Marble busts line the Long Room at Trinity College, Dublin. Great philosophers and writers from the past gaze down on an innovation very much of the present.
Thanks to a new app, Ireland’s Book of Kells can now be explored digitally; all 680 pages of the historic manuscript.
The original was created by Celtic monks around 800 A.D. and takes its name from the Abbey of Kells that was its home for centuries. Featuring the four gospels of the New Testament, it’s considered a masterpiece in calligraphy, illustration and ornamentation – all rendered on high-quality calf vellum.
Professor Marie Redmond from Trinity College Dublin told Euronews:
“It’s almost as if the book was written or made for this technology, because as it was written it was used as an artifact on altars, so people didn’t actually see the beauty of it. Whereas now, this platform allows people to move around effortlessly and see all the detail.”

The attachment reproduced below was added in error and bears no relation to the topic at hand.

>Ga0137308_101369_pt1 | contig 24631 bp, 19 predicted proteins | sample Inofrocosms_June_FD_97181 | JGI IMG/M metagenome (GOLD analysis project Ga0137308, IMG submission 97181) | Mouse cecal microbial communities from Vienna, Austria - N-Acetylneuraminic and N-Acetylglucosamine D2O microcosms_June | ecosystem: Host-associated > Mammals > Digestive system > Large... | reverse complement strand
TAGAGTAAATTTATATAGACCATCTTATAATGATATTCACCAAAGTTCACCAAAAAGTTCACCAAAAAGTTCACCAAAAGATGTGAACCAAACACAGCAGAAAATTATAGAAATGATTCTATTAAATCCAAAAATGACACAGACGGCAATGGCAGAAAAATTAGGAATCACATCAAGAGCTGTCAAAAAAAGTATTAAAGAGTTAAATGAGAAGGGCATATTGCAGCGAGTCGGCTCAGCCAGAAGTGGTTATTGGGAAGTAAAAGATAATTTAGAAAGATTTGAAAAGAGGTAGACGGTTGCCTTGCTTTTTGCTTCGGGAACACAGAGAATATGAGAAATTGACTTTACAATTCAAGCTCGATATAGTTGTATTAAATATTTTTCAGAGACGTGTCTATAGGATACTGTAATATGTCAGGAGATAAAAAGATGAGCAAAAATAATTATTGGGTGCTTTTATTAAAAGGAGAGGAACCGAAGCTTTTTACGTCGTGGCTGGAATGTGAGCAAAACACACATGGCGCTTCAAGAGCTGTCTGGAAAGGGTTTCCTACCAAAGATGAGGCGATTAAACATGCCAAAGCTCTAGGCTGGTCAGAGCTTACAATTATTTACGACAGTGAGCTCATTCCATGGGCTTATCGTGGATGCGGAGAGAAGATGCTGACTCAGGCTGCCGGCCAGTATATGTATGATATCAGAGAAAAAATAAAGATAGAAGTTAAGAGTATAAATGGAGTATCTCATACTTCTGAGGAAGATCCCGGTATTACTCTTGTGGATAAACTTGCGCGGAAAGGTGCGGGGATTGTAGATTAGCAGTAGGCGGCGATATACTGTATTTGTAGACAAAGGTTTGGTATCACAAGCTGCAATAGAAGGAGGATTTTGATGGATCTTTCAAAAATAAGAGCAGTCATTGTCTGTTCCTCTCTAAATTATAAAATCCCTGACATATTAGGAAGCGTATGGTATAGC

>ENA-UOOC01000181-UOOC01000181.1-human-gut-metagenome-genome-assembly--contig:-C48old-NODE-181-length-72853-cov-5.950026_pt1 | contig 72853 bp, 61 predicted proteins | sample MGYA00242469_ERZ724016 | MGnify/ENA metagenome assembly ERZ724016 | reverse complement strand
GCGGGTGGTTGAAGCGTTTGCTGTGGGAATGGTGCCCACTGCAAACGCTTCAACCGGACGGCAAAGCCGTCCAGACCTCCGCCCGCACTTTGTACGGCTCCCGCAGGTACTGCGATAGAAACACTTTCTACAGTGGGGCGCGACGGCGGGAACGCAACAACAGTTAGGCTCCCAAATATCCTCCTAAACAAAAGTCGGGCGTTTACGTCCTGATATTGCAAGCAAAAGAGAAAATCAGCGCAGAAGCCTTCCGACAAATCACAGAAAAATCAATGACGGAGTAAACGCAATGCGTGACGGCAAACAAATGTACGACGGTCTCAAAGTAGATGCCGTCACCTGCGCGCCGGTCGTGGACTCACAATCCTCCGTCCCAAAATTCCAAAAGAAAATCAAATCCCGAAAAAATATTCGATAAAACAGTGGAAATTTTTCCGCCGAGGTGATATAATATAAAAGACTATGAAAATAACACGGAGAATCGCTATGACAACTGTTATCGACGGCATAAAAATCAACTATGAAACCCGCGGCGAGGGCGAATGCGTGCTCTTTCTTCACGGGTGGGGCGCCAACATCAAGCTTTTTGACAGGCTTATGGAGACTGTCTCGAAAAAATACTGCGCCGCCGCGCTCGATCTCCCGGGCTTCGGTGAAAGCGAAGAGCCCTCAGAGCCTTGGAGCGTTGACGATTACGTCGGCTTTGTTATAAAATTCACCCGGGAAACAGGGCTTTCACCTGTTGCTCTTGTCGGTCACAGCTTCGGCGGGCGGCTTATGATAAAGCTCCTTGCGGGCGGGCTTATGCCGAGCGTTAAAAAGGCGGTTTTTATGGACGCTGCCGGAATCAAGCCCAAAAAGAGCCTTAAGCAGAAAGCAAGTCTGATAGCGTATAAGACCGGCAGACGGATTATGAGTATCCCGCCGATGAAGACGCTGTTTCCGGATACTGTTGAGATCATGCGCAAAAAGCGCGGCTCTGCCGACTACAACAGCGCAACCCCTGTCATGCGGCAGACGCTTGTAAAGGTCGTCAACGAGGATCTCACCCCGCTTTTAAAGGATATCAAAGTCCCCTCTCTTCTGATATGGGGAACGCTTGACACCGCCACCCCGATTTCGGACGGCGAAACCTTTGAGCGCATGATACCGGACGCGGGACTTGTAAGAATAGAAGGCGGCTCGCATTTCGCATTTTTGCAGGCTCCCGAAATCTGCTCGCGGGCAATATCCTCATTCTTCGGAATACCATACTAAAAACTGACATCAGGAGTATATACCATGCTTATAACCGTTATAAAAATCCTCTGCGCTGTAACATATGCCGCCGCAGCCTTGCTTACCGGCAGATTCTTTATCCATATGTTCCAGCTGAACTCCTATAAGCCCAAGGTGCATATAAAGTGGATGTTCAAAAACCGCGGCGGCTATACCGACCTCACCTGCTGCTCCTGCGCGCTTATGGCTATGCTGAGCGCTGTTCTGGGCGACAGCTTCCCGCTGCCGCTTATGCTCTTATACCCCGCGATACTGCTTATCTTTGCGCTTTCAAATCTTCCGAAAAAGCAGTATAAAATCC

Appropriately designed and developed in Dublin, the biggest challenge was handling the huge amount of the manuscript’s content, celebrated for it’s lavish decoration. But treading the fine line between reducing file sizes and maintaining image quality was fraught with difficulty.
“Obviously, with the Book of Kells, you don’t want to do it an injustice by putting pixellated images on somebody’s screen,” said Killian Walsh from X Communications, who designed the app.
The Book of Kells already attracts more than 500,000 visitors a year and is regarded by many as Ireland’s finest national treasure. It’s hoped the app will introduce the magic of the extravagantly illuminated Gospel book to many more.